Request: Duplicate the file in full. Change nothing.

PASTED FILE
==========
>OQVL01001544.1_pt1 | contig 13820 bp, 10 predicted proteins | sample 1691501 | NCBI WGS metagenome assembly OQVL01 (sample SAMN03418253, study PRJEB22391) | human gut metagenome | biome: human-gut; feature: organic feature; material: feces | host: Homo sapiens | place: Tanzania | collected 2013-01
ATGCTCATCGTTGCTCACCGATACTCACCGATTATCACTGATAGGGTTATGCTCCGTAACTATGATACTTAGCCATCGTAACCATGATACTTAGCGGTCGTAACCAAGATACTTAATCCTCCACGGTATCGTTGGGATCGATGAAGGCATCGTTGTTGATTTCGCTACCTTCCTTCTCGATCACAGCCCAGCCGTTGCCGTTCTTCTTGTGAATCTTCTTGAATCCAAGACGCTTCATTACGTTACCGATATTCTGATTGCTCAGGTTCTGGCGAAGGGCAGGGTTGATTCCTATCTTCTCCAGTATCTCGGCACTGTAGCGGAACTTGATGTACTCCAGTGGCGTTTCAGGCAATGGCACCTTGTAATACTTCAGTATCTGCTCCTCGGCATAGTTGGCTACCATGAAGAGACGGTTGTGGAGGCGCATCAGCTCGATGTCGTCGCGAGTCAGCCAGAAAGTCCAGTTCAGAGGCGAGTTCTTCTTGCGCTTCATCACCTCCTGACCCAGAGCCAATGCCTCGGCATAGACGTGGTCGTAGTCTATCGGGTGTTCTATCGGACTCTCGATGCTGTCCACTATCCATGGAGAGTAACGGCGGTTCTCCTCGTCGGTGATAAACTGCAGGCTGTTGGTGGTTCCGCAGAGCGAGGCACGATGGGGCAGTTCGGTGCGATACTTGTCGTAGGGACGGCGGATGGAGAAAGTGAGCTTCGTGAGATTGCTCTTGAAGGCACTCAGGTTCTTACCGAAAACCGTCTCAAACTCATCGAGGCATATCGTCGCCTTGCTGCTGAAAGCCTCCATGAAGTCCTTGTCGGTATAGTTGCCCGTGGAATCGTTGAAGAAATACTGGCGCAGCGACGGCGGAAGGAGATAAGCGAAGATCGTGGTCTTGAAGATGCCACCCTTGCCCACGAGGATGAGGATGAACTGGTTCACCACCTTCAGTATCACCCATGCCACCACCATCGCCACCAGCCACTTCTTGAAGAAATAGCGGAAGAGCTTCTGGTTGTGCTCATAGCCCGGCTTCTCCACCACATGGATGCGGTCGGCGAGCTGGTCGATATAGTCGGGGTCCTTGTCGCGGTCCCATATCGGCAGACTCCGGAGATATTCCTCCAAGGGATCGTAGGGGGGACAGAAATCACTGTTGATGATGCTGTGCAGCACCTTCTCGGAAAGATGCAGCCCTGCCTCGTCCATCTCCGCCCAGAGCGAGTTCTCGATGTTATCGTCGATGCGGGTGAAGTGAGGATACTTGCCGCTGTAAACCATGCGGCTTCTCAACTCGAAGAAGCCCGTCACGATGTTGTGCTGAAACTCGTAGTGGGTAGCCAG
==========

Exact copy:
>OQVL01001544.1_pt1 | contig 13820 bp, 10 predicted proteins | sample 1691501 | NCBI WGS metagenome assembly OQVL01 (sample SAMN03418253, study PRJEB22391) | human gut metagenome | biome: human-gut; feature: organic feature; material: feces | host: Homo sapiens | place: Tanzania | collected 2013-01
ATGCTCATCGTTGCTCACCGATACTCACCGATTATCACTGATAGGGTTATGCTCCGTAACTATGATACTTAGCCATCGTAACCATGATACTTAGCGGTCGTAACCAAGATACTTAATCCTCCACGGTATCGTTGGGATCGATGAAGGCATCGTTGTTGATTTCGCTACCTTCCTTCTCGATCACAGCCCAGCCGTTGCCGTTCTTCTTGTGAATCTTCTTGAATCCAAGACGCTTCATTACGTTACCGATATTCTGATTGCTCAGGTTCTGGCGAAGGGCAGGGTTGATTCCTATCTTCTCCAGTATCTCGGCACTGTAGCGGAACTTGATGTACTCCAGTGGCGTTTCAGGCAATGGCACCTTGTAATACTTCAGTATCTGCTCCTCGGCATAGTTGGCTACCATGAAGAGACGGTTGTGGAGGCGCATCAGCTCGATGTCGTCGCGAGTCAGCCAGAAAGTCCAGTTCAGAGGCGAGTTCTTCTTGCGCTTCATCACCTCCTGACCCAGAGCCAATGCCTCGGCATAGACGTGGTCGTAGTCTATCGGGTGTTCTATCGGACTCTCGATGCTGTCCACTATCCATGGAGAGTAACGGCGGTTCTCCTCGTCGGTGATAAACTGCAGGCTGTTGGTGGTTCCGCAGAGCGAGGCACGATGGGGCAGTTCGGTGCGATACTTGTCGTAGGGACGGCGGATGGAGAAAGTGAGCTTCGTGAGATTGCTCTTGAAGGCACTCAGGTTCTTACCGAAAACCGTCTCAAACTCATCGAGGCATATCGTCGCCTTGCTGCTGAAAGCCTCCATGAAGTCCTTGTCGGTATAGTTGCCCGTGGAATCGTTGAAGAAATACTGGCGCAGCGACGGCGGAAGGAGATAAGCGAAGATCGTGGTCTTGAAGATGCCACCCTTGCCCACGAGGATGAGGATGAACTGGTTCACCACCTTCAGTATCACCCATGCCACCACCATCGCCACCAGCCACTTCTTGAAGAAATAGCGGAAGAGCTTCTGGTTGTGCTCATAGCCCGGCTTCTCCACCACATGGATGCGGTCGGCGAGCTGGTCGATATAGTCGGGGTCCTTGTCGCGGTCCCATATCGGCAGACTCCGGAGATATTCCTCCAAGGGATCGTAGGGGGGACAGAAATCACTGTTGATGATGCTGTGCAGCACCTTCTCGGAAAGATGCAGCCCTGCCTCGTCCATCTCCGCCCAGAGCGAGTTCTCGATGTTATCGTCGATGCGGGTGAAGTGAGGATACTTGCCGCTGTAAACCATGCGGCTTCTCAACTCGAAGAAGCCCGTCACGATGTTGTGCTGAAACTCGTAGTGGGTAGCCAG